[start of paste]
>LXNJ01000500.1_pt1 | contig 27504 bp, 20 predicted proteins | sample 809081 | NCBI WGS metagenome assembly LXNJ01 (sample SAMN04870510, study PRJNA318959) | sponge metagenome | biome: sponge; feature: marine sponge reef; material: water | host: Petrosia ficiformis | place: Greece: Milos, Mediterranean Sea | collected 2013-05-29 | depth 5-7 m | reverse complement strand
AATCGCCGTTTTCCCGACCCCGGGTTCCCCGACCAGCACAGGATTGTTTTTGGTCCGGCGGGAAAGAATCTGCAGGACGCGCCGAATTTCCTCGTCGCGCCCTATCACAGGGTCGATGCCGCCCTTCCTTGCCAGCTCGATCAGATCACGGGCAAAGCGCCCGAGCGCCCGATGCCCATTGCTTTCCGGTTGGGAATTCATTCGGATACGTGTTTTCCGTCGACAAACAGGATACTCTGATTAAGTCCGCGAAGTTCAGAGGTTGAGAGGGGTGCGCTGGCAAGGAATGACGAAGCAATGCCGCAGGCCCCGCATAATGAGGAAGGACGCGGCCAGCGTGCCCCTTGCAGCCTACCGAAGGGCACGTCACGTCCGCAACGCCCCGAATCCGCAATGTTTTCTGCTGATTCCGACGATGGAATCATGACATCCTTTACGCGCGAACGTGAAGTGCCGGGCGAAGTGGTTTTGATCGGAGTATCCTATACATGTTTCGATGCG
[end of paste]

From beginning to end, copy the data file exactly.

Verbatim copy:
>LXNJ01000500.1_pt1 | contig 27504 bp, 20 predicted proteins | sample 809081 | NCBI WGS metagenome assembly LXNJ01 (sample SAMN04870510, study PRJNA318959) | sponge metagenome | biome: sponge; feature: marine sponge reef; material: water | host: Petrosia ficiformis | place: Greece: Milos, Mediterranean Sea | collected 2013-05-29 | depth 5-7 m | reverse complement strand
AATCGCCGTTTTCCCGACCCCGGGTTCCCCGACCAGCACAGGATTGTTTTTGGTCCGGCGGGAAAGAATCTGCAGGACGCGCCGAATTTCCTCGTCGCGCCCTATCACAGGGTCGATGCCGCCCTTCCTTGCCAGCTCGATCAGATCACGGGCAAAGCGCCCGAGCGCCCGATGCCCATTGCTTTCCGGTTGGGAATTCATTCGGATACGTGTTTTCCGTCGACAAACAGGATACTCTGATTAAGTCCGCGAAGTTCAGAGGTTGAGAGGGGTGCGCTGGCAAGGAATGACGAAGCAATGCCGCAGGCCCCGCATAATGAGGAAGGACGCGGCCAGCGTGCCCCTTGCAGCCTACCGAAGGGCACGTCACGTCCGCAACGCCCCGAATCCGCAATGTTTTCTGCTGATTCCGACGATGGAATCATGACATCCTTTACGCGCGAACGTGAAGTGCCGGGCGAAGTGGTTTTGATCGGAGTATCCTATACATGTTTCGATGCG